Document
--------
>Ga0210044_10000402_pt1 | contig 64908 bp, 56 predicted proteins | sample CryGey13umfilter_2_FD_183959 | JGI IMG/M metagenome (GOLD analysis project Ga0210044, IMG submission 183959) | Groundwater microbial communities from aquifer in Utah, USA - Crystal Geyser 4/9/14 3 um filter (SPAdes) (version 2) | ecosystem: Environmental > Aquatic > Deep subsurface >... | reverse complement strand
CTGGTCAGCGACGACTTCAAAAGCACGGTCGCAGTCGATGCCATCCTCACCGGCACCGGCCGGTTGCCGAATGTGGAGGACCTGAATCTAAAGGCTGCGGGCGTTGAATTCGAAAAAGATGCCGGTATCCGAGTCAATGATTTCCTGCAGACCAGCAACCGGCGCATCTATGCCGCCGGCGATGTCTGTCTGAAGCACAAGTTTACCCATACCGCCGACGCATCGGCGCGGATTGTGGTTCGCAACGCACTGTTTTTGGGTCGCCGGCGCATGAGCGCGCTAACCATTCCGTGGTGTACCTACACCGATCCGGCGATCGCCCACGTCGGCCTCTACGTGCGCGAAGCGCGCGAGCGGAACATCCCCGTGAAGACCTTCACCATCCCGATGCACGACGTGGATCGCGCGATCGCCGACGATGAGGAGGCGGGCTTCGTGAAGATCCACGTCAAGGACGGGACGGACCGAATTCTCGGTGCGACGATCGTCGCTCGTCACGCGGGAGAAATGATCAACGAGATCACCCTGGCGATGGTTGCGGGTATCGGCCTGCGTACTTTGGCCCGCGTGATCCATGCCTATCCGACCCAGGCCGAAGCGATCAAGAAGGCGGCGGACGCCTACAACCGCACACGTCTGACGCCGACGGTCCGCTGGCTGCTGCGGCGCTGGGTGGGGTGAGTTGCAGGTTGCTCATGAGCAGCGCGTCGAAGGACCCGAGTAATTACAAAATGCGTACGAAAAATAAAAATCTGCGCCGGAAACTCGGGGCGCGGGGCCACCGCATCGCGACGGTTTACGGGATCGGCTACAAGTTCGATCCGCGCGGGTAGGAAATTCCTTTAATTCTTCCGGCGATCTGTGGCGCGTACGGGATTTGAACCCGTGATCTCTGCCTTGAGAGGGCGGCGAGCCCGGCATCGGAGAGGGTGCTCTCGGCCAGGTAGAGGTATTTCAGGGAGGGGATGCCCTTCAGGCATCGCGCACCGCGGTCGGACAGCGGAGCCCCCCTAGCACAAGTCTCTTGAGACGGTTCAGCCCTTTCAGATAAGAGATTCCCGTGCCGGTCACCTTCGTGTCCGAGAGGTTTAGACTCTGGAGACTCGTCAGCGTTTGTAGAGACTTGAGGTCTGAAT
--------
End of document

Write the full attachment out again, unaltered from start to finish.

>Ga0210044_10000402_pt1 | contig 64908 bp, 56 predicted proteins | sample CryGey13umfilter_2_FD_183959 | JGI IMG/M metagenome (GOLD analysis project Ga0210044, IMG submission 183959) | Groundwater microbial communities from aquifer in Utah, USA - Crystal Geyser 4/9/14 3 um filter (SPAdes) (version 2) | ecosystem: Environmental > Aquatic > Deep subsurface >... | reverse complement strand
CTGGTCAGCGACGACTTCAAAAGCACGGTCGCAGTCGATGCCATCCTCACCGGCACCGGCCGGTTGCCGAATGTGGAGGACCTGAATCTAAAGGCTGCGGGCGTTGAATTCGAAAAAGATGCCGGTATCCGAGTCAATGATTTCCTGCAGACCAGCAACCGGCGCATCTATGCCGCCGGCGATGTCTGTCTGAAGCACAAGTTTACCCATACCGCCGACGCATCGGCGCGGATTGTGGTTCGCAACGCACTGTTTTTGGGTCGCCGGCGCATGAGCGCGCTAACCATTCCGTGGTGTACCTACACCGATCCGGCGATCGCCCACGTCGGCCTCTACGTGCGCGAAGCGCGCGAGCGGAACATCCCCGTGAAGACCTTCACCATCCCGATGCACGACGTGGATCGCGCGATCGCCGACGATGAGGAGGCGGGCTTCGTGAAGATCCACGTCAAGGACGGGACGGACCGAATTCTCGGTGCGACGATCGTCGCTCGTCACGCGGGAGAAATGATCAACGAGATCACCCTGGCGATGGTTGCGGGTATCGGCCTGCGTACTTTGGCCCGCGTGATCCATGCCTATCCGACCCAGGCCGAAGCGATCAAGAAGGCGGCGGACGCCTACAACCGCACACGTCTGACGCCGACGGTCCGCTGGCTGCTGCGGCGCTGGGTGGGGTGAGTTGCAGGTTGCTCATGAGCAGCGCGTCGAAGGACCCGAGTAATTACAAAATGCGTACGAAAAATAAAAATCTGCGCCGGAAACTCGGGGCGCGGGGCCACCGCATCGCGACGGTTTACGGGATCGGCTACAAGTTCGATCCGCGCGGGTAGGAAATTCCTTTAATTCTTCCGGCGATCTGTGGCGCGTACGGGATTTGAACCCGTGATCTCTGCCTTGAGAGGGCGGCGAGCCCGGCATCGGAGAGGGTGCTCTCGGCCAGGTAGAGGTATTTCAGGGAGGGGATGCCCTTCAGGCATCGCGCACCGCGGTCGGACAGCGGAGCCCCCCTAGCACAAGTCTCTTGAGACGGTTCAGCCCTTTCAGATAAGAGATTCCCGTGCCGGTCACCTTCGTGTCCGAGAGGTTTAGACTCTGGAGACTCGTCAGCGTTTGTAGAGACTTGAGGTCTGAAT